It is important to understand that pain may be uninformative and disproportional to the danger posed to the body. Nevertheless, life rarely exists in the extremes of black and white. Just because a medical professional cannot put her finger on it, it does not mean there are no objective reasons for your pain. Complex illnesses may take years to diagnose. And even if tissue damage is not a problem and the only thing that is “broken” is your “pain meter,” it does not mean that you can simply think the pain away.

If you have someone in your life with chronic pain, you should take at least one message from this article. Phrases such as “don’t stress out,” “be more positive,” or “you are (going to be) fine” are useless, if not naive. The Canadian writer Jodi Ettenberg has said, “It’s as if people expected us to will it away. If only we had thought about being more positive! How silly of us.”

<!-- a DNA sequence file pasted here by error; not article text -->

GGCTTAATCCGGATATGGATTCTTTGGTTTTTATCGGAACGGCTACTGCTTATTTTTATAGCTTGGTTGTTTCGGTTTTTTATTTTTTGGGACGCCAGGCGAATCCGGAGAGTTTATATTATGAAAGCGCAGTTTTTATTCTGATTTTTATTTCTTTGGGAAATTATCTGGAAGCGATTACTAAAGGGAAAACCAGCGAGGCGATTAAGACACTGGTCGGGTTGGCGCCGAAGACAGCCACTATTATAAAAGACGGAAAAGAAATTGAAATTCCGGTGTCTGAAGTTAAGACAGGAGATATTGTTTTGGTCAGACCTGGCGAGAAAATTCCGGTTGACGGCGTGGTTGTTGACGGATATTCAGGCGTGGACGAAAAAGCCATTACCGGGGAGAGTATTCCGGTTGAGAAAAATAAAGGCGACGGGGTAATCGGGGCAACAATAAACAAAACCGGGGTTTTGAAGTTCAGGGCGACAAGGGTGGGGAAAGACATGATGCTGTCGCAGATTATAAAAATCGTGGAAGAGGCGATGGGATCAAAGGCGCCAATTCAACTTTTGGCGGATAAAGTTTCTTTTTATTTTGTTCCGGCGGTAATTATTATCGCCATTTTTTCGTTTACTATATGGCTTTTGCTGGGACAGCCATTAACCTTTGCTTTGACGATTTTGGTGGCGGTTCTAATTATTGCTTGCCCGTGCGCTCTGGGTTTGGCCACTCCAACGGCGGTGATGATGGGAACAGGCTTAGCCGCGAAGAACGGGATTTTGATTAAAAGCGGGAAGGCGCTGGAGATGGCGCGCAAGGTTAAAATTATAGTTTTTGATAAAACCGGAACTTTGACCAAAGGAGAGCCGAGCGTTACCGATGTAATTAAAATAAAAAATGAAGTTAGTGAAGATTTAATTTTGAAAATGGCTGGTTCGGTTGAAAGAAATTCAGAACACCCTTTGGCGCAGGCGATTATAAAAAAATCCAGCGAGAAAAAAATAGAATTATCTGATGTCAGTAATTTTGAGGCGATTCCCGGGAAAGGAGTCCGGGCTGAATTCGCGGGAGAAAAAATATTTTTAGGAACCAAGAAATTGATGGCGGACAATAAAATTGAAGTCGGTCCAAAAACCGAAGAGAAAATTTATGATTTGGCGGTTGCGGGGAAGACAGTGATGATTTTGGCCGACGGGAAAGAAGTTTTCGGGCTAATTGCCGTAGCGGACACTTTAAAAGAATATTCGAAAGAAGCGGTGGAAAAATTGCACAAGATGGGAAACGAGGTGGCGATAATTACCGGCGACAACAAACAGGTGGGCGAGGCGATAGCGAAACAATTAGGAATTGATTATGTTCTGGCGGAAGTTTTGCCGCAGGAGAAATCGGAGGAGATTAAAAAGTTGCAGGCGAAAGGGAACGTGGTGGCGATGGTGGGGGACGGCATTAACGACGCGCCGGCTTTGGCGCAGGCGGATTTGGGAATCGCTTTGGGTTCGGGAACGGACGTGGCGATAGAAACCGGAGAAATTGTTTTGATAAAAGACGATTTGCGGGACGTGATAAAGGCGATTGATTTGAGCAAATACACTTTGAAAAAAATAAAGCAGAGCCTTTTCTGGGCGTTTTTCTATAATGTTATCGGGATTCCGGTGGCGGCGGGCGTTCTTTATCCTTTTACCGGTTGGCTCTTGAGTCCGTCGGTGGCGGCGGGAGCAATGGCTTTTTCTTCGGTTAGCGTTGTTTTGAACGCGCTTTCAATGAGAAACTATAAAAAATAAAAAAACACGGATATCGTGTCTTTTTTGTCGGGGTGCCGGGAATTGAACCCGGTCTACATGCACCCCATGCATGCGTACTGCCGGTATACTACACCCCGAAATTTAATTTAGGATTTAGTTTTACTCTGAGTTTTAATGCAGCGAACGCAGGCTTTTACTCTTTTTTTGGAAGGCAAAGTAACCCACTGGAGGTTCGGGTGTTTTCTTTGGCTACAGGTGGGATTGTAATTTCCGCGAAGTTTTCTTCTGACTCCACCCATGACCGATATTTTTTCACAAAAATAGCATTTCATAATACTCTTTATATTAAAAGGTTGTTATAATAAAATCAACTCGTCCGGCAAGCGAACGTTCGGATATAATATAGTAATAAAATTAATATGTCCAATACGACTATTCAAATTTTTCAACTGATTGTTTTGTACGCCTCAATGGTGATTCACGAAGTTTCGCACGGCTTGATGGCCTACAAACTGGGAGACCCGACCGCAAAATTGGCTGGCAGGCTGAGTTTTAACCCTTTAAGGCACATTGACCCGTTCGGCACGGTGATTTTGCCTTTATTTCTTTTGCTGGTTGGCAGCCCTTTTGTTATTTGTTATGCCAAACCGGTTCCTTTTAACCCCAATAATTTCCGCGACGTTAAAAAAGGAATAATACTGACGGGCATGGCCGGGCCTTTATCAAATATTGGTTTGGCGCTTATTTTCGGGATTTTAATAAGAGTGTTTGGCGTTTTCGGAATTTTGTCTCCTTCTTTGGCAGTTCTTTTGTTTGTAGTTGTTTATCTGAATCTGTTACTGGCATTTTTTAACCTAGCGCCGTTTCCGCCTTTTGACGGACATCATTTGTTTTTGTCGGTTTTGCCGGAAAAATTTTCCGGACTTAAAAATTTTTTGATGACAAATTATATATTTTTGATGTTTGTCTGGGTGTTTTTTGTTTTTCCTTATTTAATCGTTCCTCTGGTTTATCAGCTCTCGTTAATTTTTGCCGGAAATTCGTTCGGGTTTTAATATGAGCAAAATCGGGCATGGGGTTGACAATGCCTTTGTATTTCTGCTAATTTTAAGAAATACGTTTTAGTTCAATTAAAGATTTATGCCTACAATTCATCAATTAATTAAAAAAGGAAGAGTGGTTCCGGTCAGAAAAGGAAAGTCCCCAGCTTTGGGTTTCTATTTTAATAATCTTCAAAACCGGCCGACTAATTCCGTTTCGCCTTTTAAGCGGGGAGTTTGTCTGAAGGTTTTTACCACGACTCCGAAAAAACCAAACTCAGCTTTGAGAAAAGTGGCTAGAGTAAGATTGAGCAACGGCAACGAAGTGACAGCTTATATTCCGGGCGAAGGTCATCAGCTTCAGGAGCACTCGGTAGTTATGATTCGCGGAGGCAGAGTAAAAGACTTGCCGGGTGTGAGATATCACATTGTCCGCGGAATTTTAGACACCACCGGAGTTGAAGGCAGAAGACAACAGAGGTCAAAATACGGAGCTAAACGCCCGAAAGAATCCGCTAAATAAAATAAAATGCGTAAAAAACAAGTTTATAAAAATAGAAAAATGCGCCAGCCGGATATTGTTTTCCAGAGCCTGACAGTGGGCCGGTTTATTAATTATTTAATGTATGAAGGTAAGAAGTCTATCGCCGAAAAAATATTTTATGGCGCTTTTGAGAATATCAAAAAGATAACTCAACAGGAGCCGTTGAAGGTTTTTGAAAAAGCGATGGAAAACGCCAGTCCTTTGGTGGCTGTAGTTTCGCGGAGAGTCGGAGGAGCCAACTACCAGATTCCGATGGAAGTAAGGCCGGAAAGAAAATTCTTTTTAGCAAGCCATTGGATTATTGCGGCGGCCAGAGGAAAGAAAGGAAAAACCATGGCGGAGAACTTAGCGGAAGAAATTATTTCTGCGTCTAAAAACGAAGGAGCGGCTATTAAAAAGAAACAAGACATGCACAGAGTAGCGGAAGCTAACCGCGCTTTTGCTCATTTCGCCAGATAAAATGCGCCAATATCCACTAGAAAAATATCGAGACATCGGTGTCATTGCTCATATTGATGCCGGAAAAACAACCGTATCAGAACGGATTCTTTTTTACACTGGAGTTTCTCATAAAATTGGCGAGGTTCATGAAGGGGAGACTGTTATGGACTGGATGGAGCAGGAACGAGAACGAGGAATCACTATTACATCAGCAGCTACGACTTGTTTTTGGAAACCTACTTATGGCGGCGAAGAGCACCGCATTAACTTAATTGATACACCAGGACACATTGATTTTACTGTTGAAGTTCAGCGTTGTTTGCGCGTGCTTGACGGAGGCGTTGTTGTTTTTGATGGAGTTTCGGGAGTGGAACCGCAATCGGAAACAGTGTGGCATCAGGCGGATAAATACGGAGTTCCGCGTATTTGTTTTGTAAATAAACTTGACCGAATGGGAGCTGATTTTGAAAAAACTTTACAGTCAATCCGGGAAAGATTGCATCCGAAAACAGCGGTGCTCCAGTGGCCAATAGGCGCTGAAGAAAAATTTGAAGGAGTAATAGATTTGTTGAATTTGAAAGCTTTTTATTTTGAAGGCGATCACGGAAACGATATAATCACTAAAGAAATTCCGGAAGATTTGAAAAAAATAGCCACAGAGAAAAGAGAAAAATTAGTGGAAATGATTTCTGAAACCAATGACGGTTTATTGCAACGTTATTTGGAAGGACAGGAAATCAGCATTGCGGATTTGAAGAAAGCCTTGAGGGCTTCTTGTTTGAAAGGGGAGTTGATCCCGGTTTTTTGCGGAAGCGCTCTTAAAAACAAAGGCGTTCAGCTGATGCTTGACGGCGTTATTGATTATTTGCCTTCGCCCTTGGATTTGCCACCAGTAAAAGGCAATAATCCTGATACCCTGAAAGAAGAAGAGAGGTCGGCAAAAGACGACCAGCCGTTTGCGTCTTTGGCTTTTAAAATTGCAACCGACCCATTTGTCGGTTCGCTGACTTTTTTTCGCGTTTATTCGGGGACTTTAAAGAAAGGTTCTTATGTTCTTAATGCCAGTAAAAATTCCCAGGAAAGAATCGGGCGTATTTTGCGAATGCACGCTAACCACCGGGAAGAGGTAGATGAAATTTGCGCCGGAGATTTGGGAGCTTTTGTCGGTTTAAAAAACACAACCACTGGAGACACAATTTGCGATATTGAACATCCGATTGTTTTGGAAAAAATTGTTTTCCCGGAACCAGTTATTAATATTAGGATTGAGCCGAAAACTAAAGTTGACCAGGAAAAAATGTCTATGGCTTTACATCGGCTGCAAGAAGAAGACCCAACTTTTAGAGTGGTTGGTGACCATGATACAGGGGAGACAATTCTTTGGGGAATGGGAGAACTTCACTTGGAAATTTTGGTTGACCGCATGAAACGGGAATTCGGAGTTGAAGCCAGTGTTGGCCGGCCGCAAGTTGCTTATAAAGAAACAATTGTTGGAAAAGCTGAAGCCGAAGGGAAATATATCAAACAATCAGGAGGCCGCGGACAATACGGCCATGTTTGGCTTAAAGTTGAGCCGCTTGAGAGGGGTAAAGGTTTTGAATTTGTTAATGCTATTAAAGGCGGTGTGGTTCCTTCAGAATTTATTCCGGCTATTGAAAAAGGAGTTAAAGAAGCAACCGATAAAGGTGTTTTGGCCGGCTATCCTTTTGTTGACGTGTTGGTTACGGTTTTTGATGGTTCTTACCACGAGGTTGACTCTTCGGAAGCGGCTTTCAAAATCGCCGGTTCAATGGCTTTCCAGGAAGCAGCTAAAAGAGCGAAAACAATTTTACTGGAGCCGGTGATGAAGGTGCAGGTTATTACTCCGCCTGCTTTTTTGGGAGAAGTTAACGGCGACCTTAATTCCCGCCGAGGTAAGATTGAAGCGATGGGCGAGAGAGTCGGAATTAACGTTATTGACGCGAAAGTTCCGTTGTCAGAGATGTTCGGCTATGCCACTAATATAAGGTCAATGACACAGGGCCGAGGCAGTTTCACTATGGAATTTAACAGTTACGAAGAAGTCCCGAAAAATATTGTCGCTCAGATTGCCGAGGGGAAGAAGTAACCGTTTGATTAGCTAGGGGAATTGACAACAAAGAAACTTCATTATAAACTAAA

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While psychological state is an important modulator of physical pain, “being positive” or “not stressing out” is vague and impractical advice for someone in pain and potentially very stressed or depressed. During my own journey through chronic pain, I found (or received from others) little concrete information on how exactly I should stop feeling stress and reduce my pain.

Misunderstanding or being dismissive towards people with chronic pain relates to the fact that for most people, pain is temporary. Strategies such as resting, working out, or spending quality time doing things you love are excellent strategies for coping with temporary pain. When dealing with chronic pain, the same strategies may be insufficient, ineffective, or worse, seem intimidating and cause anxiety (e.g., pain disrupts sleep or can keep a person from exercising). Put simply, if your loved one is hurting, the best you can do is acknowledge their pain and ask, “How can I help?”